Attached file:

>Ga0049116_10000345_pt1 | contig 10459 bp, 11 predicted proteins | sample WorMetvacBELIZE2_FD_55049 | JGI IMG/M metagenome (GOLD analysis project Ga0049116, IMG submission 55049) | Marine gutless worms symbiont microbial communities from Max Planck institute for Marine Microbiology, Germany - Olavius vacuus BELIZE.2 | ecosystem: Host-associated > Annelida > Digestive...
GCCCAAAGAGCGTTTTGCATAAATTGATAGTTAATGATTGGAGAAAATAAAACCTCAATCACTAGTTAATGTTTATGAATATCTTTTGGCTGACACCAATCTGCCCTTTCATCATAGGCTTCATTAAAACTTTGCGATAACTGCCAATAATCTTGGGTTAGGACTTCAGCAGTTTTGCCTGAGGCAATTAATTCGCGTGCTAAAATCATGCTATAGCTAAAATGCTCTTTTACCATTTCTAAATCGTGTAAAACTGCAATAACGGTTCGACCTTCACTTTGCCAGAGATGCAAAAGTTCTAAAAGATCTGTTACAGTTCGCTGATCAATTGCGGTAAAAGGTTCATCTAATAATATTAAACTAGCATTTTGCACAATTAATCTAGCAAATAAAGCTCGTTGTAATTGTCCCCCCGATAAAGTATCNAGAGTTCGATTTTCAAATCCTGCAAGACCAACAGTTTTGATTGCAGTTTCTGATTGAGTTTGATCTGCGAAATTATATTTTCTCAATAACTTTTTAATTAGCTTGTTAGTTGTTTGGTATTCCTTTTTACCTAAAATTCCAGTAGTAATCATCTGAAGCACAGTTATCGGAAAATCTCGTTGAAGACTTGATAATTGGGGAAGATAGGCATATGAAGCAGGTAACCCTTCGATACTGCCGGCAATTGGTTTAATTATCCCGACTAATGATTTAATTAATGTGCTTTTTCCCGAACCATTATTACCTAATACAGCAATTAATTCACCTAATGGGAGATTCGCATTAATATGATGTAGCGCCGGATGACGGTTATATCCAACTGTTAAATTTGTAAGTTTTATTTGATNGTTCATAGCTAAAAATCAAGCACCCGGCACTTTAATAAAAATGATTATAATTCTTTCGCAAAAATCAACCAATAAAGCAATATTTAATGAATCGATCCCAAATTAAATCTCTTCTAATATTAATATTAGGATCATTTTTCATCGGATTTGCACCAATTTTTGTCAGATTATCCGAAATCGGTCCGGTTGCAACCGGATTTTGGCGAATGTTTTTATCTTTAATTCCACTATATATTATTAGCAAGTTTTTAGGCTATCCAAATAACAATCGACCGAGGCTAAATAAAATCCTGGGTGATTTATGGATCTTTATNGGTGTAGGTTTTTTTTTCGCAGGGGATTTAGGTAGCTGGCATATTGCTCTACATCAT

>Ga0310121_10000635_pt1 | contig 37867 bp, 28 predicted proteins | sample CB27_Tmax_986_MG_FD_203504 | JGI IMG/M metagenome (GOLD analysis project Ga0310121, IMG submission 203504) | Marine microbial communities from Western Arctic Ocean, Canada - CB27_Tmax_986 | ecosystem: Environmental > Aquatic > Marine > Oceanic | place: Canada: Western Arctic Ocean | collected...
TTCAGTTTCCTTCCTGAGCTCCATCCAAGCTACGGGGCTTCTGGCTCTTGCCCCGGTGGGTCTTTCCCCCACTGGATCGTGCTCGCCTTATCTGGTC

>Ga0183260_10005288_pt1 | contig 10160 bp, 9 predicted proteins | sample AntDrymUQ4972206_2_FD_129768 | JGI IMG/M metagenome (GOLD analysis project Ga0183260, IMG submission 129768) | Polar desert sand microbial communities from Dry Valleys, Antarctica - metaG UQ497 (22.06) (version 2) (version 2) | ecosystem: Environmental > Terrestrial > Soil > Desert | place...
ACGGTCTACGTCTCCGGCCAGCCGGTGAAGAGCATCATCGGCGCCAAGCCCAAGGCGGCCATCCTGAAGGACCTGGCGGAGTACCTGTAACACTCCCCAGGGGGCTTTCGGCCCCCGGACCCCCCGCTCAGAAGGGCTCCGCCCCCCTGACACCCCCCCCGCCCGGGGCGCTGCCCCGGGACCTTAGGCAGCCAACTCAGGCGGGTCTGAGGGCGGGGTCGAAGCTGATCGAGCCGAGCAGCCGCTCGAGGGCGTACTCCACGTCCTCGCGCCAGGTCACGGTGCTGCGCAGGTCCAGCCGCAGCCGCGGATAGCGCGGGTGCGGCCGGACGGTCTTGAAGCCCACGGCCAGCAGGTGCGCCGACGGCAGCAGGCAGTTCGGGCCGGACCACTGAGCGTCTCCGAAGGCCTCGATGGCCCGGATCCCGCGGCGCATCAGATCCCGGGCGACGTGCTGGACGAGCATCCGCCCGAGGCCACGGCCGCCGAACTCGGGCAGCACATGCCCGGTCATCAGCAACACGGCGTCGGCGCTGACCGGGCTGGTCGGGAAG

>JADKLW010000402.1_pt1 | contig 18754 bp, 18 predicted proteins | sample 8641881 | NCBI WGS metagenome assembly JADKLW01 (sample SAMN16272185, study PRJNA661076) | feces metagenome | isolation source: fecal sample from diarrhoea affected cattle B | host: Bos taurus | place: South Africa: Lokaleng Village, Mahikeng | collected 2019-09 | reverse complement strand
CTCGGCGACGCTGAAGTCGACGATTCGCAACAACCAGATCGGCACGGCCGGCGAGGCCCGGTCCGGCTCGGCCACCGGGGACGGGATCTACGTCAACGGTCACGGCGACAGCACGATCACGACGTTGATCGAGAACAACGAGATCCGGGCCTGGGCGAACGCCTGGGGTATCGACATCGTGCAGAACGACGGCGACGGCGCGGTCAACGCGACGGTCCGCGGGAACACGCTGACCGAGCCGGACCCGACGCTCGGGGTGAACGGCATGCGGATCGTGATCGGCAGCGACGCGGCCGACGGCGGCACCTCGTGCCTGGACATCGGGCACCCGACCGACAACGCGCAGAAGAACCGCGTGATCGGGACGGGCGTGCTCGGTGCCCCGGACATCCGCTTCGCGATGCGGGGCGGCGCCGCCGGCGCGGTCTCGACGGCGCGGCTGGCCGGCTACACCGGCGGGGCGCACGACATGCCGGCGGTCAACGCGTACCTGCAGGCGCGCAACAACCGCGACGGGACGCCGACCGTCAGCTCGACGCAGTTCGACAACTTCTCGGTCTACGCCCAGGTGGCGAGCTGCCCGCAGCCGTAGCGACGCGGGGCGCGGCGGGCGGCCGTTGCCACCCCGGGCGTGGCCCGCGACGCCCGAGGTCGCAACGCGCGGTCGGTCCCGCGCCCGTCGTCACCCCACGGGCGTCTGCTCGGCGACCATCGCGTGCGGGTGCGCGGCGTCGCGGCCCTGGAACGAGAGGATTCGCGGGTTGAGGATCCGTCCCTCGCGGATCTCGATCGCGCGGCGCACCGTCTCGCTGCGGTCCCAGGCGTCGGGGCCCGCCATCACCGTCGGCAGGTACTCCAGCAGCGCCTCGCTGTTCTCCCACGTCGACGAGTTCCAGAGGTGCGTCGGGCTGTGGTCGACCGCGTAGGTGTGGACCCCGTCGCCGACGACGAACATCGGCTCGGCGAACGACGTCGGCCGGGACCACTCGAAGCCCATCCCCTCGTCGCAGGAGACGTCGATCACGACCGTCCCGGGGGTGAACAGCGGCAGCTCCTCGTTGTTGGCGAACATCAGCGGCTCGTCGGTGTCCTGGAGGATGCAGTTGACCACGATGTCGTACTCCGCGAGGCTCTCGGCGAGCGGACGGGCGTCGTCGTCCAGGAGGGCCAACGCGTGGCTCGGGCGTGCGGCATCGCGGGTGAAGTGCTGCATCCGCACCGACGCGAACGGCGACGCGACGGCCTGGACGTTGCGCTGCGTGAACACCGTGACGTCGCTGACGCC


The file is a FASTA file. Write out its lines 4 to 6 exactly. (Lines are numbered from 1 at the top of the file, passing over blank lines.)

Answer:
TTCAGTTTCCTTCCTGAGCTCCATCCAAGCTACGGGGCTTCTGGCTCTTGCCCCGGTGGGTCTTTCCCCCACTGGATCGTGCTCGCCTTATCTGGTC

>Ga0183260_10005288_pt1 | contig 10160 bp, 9 predicted proteins | sample AntDrymUQ4972206_2_FD_129768 | JGI IMG/M metagenome (GOLD analysis project Ga0183260, IMG submission 129768) | Polar desert sand microbial communities from Dry Valleys, Antarctica - metaG UQ497 (22.06) (version 2) (version 2) | ecosystem: Environmental > Terrestrial > Soil > Desert | place...
ACGGTCTACGTCTCCGGCCAGCCGGTGAAGAGCATCATCGGCGCCAAGCCCAAGGCGGCCATCCTGAAGGACCTGGCGGAGTACCTGTAACACTCCCCAGGGGGCTTTCGGCCCCCGGACCCCCCGCTCAGAAGGGCTCCGCCCCCCTGACACCCCCCCCGCCCGGGGCGCTGCCCCGGGACCTTAGGCAGCCAACTCAGGCGGGTCTGAGGGCGGGGTCGAAGCTGATCGAGCCGAGCAGCCGCTCGAGGGCGTACTCCACGTCCTCGCGCCAGGTCACGGTGCTGCGCAGGTCCAGCCGCAGCCGCGGATAGCGCGGGTGCGGCCGGACGGTCTTGAAGCCCACGGCCAGCAGGTGCGCCGACGGCAGCAGGCAGTTCGGGCCGGACCACTGAGCGTCTCCGAAGGCCTCGATGGCCCGGATCCCGCGGCGCATCAGATCCCGGGCGACGTGCTGGACGAGCATCCGCCCGAGGCCACGGCCGCCGAACTCGGGCAGCACATGCCCGGTCATCAGCAACACGGCGTCGGCGCTGACCGGGCTGGTCGGGAAG